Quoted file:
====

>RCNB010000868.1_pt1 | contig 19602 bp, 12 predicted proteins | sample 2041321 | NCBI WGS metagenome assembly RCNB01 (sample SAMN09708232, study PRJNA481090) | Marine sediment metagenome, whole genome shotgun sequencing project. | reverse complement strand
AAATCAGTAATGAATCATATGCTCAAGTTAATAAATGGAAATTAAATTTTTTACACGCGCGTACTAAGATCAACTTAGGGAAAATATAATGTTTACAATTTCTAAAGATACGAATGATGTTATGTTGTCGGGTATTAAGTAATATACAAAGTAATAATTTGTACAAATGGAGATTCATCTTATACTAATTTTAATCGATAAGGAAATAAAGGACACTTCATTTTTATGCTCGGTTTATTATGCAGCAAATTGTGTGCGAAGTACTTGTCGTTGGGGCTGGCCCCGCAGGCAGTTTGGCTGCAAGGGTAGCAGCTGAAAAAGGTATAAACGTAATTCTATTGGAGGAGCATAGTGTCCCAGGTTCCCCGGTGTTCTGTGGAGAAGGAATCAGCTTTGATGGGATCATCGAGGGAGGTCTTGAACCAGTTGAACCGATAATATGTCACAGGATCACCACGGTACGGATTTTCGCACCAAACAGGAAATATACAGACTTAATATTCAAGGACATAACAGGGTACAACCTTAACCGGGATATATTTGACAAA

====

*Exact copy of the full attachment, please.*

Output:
>RCNB010000868.1_pt1 | contig 19602 bp, 12 predicted proteins | sample 2041321 | NCBI WGS metagenome assembly RCNB01 (sample SAMN09708232, study PRJNA481090) | Marine sediment metagenome, whole genome shotgun sequencing project. | reverse complement strand
AAATCAGTAATGAATCATATGCTCAAGTTAATAAATGGAAATTAAATTTTTTACACGCGCGTACTAAGATCAACTTAGGGAAAATATAATGTTTACAATTTCTAAAGATACGAATGATGTTATGTTGTCGGGTATTAAGTAATATACAAAGTAATAATTTGTACAAATGGAGATTCATCTTATACTAATTTTAATCGATAAGGAAATAAAGGACACTTCATTTTTATGCTCGGTTTATTATGCAGCAAATTGTGTGCGAAGTACTTGTCGTTGGGGCTGGCCCCGCAGGCAGTTTGGCTGCAAGGGTAGCAGCTGAAAAAGGTATAAACGTAATTCTATTGGAGGAGCATAGTGTCCCAGGTTCCCCGGTGTTCTGTGGAGAAGGAATCAGCTTTGATGGGATCATCGAGGGAGGTCTTGAACCAGTTGAACCGATAATATGTCACAGGATCACCACGGTACGGATTTTCGCACCAAACAGGAAATATACAGACTTAATATTCAAGGACATAACAGGGTACAACCTTAACCGGGATATATTTGACAAA